Saturday, December 8, 2012

Opening for Ethiopia-Eritrea Talks?

Ethiopian Prime Minister Hailemariam Desalegn in an interview with Al-Jazeera on 5 December 2012 said he is willing to go to Asmara to hold face-to-face talks with Eritrean President Isaias Afwerki over the deadlocked border dispute. This follows an offer the previous month by South Sudan to mediate the dispute.

It is not clear whether this is an opening for serious talks or posturing. In any event, there has not yet been any public response from the Eritrean side.

Click here to read the Al-Jazeera report and here to read the one in the Sudan Tribune.

1 comment:

  1. Talking to Eritrea
    Ethiopia’s former Prime Minister Meles Zenawi used to tell to the Parliament, visiting dignitaries, members of diplomatic community in Addis Ababa, and to different media outlets that Ethiopia would be happy to negotiate with Eritrea at any time, any where and at any level. This “any time, any where at any level” policy was linked to the stalemate that the two countries are at with regard to the implementation of the Ethiopian Eritrean Boundary Commission decision. Ethiopia wants to talk with Eritrea on what it calls the absurdities and anomalies of the decision of the Commission before getting into the demarcation process. Eritrea says demarcation must come first and normalization of relations can follow.

    In his December 5 interview at Al Jazeera, Prime Minister Hailemariam said he would travel to Asmara to sit down face to face and negotiate with President Issayas Afeworki. He further said that “ the most important thing for us is having regional integration. If we two, we do that, it will be much more productive.”

    There are now two new elements added to the policy formulated by the former Prime Minister. First, the agenda of the negotiation can include “any other issues” than the problem surrounding the implementation of the Boundary Commission Decision. The Ministry of Foreign Affairs of Ethiopia, in its weekly electronic newsletter issued on December 7, 2012 also confirmed that Prime Minister Hailemariam is prepared to hold direct talks with Eritrean President, Isaias Afeworki “on any outstanding issues that exist between the two countries.” Second, Even though, Prime Minister Meles used to say that he would negotiate with Eritrea at any level, at any place, he was hardly specific that he himself would travel to Asmara to shake hands with the President of Eritrea.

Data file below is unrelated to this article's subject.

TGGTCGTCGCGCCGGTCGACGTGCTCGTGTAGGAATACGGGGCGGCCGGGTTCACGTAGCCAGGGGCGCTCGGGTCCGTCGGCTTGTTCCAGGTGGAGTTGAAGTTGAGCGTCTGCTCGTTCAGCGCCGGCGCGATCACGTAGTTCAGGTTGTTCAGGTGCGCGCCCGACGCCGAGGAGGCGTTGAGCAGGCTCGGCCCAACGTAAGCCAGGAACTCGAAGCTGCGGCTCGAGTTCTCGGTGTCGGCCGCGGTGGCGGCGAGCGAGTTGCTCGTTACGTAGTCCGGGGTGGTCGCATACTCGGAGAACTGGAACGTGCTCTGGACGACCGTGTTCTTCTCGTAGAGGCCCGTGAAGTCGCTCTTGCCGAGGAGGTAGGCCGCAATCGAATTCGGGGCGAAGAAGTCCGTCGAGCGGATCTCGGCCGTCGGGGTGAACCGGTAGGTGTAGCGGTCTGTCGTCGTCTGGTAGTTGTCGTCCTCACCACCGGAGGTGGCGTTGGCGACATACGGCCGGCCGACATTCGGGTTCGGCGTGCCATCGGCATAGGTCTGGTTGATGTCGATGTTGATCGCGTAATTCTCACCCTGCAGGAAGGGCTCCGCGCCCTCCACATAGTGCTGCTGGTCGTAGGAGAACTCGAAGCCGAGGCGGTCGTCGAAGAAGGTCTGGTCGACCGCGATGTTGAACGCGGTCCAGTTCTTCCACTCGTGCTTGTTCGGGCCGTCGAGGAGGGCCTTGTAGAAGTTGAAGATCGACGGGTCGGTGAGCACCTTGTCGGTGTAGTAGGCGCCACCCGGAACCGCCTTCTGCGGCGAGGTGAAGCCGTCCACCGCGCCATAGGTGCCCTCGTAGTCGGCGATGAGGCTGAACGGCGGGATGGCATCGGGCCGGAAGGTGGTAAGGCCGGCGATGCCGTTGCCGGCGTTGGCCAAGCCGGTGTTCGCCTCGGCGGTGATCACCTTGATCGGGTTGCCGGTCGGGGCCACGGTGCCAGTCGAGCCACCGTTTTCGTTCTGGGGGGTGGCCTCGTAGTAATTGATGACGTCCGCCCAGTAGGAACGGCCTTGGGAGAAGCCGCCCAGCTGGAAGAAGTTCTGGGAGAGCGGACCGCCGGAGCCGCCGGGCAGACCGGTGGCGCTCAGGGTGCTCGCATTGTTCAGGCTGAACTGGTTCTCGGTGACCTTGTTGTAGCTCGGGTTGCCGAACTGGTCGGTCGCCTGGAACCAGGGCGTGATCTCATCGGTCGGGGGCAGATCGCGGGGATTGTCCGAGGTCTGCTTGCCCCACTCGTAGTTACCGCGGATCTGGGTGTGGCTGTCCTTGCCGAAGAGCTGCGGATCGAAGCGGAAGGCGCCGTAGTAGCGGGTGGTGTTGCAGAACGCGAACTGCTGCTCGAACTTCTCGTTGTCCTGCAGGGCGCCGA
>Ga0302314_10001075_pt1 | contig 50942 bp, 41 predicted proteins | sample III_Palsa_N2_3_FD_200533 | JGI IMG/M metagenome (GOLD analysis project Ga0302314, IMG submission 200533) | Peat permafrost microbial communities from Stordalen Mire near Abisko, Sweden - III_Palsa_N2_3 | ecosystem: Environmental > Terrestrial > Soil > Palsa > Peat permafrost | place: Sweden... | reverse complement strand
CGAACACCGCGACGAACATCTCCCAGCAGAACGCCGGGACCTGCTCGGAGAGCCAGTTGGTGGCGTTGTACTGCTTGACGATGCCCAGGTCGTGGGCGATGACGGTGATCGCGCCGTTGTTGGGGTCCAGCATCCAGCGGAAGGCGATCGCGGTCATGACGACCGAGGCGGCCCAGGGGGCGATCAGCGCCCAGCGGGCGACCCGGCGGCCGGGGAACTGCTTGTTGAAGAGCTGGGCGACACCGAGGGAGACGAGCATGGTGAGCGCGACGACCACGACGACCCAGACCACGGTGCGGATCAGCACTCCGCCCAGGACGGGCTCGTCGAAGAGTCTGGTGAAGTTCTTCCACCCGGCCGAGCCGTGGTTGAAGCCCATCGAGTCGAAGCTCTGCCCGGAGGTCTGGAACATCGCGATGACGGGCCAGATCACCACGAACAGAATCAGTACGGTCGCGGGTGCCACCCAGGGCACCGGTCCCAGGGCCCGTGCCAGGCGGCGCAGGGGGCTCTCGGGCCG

During the last couple of years however, Ethiopian Eritrean relations have added new dimensions that would make the “any where at any level policy” too difficult to pursue. Ethiopia’s claim that Eritrean intelligence services planned an operation to detonate car bombs in Addis Ababa during the African Union Summit in January 2011 was confirmed by the UN Monitoring Group on Eritrea and Somalia investigation report. Prime Minister Meles then told the Parliament that Ethiopia will reserve its right of proportional and reasonable use of force against Eritrea. In March 2012 Ethiopian forces went into Eritrean territory and destroyed military training camps, in response to killings and kidnappings of European tourists near the Ethiopian Eritrean border by forces who established their bases in side Eritrea. Eritrea’s request to rejoin Intergovernmental Authority on Development, regional association of Horn of African countries, has also been stalled on the ground that “Eritrea has not shown progress in its behavior.”

    Ethiopia needed Eritrea more to help in the peace processes in Sudan and Somalia. That is what Ethiopia meant when it says “If we two of us work together, it will be much more productive.” As the situations in the two countries, particularly in Sudan, have changed for the better, this policy is already obsolete. More important, with Ethiopia increasingly turning its face towards Kenya for both economic cooperation and regional peace, Eritrea’s importance to Ethiopia is fast diminishing.